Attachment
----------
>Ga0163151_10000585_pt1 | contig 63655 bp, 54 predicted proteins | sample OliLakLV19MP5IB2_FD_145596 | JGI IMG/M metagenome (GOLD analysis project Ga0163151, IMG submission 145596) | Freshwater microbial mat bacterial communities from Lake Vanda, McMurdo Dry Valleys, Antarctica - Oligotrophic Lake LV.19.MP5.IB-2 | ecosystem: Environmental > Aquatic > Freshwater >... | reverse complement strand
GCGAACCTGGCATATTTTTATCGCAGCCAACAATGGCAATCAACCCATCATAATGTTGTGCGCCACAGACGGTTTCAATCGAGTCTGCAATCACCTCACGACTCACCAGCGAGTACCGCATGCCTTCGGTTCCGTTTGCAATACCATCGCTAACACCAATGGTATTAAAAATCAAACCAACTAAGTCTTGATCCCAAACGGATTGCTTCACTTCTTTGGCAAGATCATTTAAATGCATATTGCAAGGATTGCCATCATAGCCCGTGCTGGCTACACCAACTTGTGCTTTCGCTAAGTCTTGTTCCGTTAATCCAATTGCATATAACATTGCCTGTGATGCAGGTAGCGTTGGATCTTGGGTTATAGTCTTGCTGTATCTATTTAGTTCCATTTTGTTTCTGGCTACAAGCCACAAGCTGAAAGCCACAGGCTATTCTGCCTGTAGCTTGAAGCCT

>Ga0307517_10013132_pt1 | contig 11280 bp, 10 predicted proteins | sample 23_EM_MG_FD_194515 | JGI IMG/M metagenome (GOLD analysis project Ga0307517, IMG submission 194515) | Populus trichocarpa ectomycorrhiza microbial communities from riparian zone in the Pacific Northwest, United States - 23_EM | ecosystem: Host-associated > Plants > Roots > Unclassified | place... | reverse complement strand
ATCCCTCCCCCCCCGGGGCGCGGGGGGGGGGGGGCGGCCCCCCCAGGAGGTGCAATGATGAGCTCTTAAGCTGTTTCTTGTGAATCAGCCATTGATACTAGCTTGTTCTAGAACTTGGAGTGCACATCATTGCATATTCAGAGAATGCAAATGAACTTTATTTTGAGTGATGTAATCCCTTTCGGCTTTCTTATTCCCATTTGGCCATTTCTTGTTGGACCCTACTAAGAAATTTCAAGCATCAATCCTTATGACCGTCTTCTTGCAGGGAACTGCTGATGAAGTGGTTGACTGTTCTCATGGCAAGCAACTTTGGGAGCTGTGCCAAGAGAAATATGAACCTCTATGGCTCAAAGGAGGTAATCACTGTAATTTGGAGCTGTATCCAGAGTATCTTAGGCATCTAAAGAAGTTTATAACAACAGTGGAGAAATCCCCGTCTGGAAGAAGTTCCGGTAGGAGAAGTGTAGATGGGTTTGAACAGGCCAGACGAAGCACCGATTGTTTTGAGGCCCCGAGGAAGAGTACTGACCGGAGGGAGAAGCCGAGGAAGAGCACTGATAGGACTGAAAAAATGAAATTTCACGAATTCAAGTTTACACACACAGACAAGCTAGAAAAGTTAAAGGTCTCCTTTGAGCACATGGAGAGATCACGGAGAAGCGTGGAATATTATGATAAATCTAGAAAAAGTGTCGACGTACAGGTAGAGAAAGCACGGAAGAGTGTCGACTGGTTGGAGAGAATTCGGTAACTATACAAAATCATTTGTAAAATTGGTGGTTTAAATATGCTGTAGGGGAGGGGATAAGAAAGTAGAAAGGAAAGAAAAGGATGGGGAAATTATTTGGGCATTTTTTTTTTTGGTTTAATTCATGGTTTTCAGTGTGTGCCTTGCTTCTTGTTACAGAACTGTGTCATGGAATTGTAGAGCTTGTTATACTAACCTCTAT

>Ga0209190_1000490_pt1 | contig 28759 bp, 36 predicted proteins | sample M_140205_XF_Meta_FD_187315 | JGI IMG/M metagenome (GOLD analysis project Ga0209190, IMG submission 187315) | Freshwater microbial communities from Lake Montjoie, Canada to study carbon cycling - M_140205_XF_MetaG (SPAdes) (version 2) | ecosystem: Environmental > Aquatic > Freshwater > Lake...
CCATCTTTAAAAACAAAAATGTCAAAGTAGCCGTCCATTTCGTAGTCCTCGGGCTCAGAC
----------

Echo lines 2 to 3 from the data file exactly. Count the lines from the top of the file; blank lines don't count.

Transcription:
GCGAACCTGGCATATTTTTATCGCAGCCAACAATGGCAATCAACCCATCATAATGTTGTGCGCCACAGACGGTTTCAATCGAGTCTGCAATCACCTCACGACTCACCAGCGAGTACCGCATGCCTTCGGTTCCGTTTGCAATACCATCGCTAACACCAATGGTATTAAAAATCAAACCAACTAAGTCTTGATCCCAAACGGATTGCTTCACTTCTTTGGCAAGATCATTTAAATGCATATTGCAAGGATTGCCATCATAGCCCGTGCTGGCTACACCAACTTGTGCTTTCGCTAAGTCTTGTTCCGTTAATCCAATTGCATATAACATTGCCTGTGATGCAGGTAGCGTTGGATCTTGGGTTATAGTCTTGCTGTATCTATTTAGTTCCATTTTGTTTCTGGCTACAAGCCACAAGCTGAAAGCCACAGGCTATTCTGCCTGTAGCTTGAAGCCT

>Ga0307517_10013132_pt1 | contig 11280 bp, 10 predicted proteins | sample 23_EM_MG_FD_194515 | JGI IMG/M metagenome (GOLD analysis project Ga0307517, IMG submission 194515) | Populus trichocarpa ectomycorrhiza microbial communities from riparian zone in the Pacific Northwest, United States - 23_EM | ecosystem: Host-associated > Plants > Roots > Unclassified | place... | reverse complement strand